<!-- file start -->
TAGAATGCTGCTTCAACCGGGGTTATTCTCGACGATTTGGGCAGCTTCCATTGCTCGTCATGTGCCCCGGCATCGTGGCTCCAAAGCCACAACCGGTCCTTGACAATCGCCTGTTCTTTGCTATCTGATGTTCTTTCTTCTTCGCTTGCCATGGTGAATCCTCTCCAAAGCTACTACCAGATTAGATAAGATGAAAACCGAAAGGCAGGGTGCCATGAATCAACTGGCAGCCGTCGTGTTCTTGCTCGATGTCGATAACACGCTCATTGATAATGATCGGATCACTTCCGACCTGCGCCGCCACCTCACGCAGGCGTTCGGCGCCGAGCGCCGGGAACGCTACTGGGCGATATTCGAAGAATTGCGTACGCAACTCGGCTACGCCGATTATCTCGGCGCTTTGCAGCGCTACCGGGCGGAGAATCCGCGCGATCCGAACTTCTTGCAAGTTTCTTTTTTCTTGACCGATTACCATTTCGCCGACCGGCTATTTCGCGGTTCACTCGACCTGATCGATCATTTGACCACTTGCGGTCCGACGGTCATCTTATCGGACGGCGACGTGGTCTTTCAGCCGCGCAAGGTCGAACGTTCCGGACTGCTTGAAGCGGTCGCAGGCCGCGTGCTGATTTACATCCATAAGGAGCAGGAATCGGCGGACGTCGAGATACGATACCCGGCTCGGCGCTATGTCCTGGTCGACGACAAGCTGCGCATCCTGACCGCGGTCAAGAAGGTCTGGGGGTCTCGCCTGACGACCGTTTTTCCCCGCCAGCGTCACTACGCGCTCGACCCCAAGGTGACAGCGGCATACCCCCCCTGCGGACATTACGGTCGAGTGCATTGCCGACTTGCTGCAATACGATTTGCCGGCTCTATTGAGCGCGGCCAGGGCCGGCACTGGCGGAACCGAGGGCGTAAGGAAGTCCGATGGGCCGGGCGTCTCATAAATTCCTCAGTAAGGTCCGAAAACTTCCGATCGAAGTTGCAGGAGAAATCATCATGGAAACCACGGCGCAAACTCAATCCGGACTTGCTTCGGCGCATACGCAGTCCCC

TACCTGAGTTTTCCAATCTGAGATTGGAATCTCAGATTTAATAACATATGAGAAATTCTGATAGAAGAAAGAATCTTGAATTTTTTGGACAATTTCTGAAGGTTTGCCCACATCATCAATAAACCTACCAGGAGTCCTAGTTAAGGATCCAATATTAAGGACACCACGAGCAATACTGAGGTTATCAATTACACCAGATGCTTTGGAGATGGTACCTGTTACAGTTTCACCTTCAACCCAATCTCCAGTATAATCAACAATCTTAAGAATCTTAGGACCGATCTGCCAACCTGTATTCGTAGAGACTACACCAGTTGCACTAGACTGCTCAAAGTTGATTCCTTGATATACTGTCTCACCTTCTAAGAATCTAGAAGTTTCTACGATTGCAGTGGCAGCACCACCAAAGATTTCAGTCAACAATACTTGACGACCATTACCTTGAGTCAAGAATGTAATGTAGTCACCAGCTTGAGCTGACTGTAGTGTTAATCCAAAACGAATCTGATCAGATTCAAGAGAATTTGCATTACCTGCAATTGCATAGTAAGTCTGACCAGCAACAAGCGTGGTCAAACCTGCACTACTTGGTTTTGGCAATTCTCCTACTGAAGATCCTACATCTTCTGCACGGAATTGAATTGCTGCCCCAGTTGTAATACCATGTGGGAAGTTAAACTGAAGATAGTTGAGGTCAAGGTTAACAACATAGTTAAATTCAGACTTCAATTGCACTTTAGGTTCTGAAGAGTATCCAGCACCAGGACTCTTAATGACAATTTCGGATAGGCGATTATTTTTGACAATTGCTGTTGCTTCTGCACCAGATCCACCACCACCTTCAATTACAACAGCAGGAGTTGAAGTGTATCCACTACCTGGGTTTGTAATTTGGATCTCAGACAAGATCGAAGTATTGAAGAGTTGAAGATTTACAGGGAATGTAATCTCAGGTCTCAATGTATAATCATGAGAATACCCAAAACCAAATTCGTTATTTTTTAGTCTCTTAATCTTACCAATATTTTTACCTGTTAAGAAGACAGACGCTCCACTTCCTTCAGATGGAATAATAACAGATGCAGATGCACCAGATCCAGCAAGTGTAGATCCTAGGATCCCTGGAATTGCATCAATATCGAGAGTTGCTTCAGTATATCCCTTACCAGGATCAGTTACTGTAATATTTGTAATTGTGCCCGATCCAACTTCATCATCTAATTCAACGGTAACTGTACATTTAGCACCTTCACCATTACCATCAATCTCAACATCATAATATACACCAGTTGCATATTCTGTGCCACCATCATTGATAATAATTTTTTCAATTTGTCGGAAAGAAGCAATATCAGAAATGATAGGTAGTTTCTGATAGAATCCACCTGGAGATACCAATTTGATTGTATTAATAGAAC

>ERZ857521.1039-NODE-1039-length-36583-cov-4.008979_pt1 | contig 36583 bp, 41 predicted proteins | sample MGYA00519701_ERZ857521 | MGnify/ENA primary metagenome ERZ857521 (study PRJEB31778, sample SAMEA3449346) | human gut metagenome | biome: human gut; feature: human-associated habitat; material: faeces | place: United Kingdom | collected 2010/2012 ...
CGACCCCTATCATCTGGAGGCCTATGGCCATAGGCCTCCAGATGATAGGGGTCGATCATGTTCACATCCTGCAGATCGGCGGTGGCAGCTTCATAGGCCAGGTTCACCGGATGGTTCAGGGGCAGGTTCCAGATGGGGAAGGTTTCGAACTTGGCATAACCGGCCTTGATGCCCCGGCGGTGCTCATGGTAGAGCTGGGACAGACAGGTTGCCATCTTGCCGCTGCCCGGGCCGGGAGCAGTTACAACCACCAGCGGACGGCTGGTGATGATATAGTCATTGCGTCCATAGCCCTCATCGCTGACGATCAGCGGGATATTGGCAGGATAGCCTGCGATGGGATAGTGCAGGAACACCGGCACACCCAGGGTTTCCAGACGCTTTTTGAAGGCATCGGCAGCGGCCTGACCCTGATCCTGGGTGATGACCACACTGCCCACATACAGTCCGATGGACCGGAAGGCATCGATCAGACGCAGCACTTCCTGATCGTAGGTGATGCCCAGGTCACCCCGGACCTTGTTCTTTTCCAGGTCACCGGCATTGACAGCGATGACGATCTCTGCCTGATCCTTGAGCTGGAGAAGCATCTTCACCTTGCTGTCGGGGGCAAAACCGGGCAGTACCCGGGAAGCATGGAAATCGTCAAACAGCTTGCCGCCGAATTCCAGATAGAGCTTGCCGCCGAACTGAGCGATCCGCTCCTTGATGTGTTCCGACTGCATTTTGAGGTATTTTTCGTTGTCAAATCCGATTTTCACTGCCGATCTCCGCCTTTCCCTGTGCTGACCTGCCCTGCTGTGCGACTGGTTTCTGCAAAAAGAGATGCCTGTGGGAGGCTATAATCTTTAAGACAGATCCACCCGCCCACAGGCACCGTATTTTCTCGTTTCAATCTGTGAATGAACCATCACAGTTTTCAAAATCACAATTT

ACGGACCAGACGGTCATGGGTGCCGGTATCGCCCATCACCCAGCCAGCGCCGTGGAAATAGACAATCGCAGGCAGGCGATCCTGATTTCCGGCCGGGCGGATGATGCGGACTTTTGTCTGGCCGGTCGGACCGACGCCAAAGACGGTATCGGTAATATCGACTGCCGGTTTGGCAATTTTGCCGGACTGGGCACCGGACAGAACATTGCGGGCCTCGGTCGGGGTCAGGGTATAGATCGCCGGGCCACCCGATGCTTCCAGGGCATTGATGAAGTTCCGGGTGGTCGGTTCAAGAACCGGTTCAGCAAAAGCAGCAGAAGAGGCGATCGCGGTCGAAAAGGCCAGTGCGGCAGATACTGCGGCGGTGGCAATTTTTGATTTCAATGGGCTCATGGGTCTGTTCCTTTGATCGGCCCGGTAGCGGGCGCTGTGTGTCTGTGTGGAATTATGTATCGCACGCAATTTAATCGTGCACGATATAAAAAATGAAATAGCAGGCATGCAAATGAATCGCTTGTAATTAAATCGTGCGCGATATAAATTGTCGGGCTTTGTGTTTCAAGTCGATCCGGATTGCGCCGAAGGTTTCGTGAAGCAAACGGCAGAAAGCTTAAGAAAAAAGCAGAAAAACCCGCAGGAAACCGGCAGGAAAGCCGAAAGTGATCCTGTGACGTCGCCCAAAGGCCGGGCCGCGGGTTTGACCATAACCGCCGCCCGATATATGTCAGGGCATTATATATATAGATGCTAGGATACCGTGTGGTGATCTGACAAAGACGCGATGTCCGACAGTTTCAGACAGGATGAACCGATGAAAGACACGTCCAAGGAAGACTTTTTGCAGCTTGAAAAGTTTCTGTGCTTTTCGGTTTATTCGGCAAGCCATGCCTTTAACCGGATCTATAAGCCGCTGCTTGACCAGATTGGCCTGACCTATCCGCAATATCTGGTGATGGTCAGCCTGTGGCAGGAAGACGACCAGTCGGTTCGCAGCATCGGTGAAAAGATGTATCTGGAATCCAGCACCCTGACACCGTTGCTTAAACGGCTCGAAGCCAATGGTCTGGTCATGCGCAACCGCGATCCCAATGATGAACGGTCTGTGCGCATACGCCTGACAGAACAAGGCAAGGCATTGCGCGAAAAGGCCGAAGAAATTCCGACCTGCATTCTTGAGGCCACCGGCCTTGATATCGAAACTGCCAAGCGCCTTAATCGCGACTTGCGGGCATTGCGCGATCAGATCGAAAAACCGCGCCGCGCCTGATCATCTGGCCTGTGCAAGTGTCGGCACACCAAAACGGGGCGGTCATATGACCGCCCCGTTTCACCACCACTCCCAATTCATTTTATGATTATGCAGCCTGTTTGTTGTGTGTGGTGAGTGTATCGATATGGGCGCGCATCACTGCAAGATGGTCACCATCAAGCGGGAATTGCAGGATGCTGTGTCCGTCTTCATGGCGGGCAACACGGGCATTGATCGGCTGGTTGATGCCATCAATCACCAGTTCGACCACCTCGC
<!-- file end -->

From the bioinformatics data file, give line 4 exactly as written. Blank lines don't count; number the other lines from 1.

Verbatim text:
CGACCCCTATCATCTGGAGGCCTATGGCCATAGGCCTCCAGATGATAGGGGTCGATCATGTTCACATCCTGCAGATCGGCGGTGGCAGCTTCATAGGCCAGGTTCACCGGATGGTTCAGGGGCAGGTTCCAGATGGGGAAGGTTTCGAACTTGGCATAACCGGCCTTGATGCCCCGGCGGTGCTCATGGTAGAGCTGGGACAGACAGGTTGCCATCTTGCCGCTGCCCGGGCCGGGAGCAGTTACAACCACCAGCGGACGGCTGGTGATGATATAGTCATTGCGTCCATAGCCCTCATCGCTGACGATCAGCGGGATATTGGCAGGATAGCCTGCGATGGGATAGTGCAGGAACACCGGCACACCCAGGGTTTCCAGACGCTTTTTGAAGGCATCGGCAGCGGCCTGACCCTGATCCTGGGTGATGACCACACTGCCCACATACAGTCCGATGGACCGGAAGGCATCGATCAGACGCAGCACTTCCTGATCGTAGGTGATGCCCAGGTCACCCCGGACCTTGTTCTTTTCCAGGTCACCGGCATTGACAGCGATGACGATCTCTGCCTGATCCTTGAGCTGGAGAAGCATCTTCACCTTGCTGTCGGGGGCAAAACCGGGCAGTACCCGGGAAGCATGGAAATCGTCAAACAGCTTGCCGCCGAATTCCAGATAGAGCTTGCCGCCGAACTGAGCGATCCGCTCCTTGATGTGTTCCGACTGCATTTTGAGGTATTTTTCGTTGTCAAATCCGATTTTCACTGCCGATCTCCGCCTTTCCCTGTGCTGACCTGCCCTGCTGTGCGACTGGTTTCTGCAAAAAGAGATGCCTGTGGGAGGCTATAATCTTTAAGACAGATCCACCCGCCCACAGGCACCGTATTTTCTCGTTTCAATCTGTGAATGAACCATCACAGTTTTCAAAATCACAATTT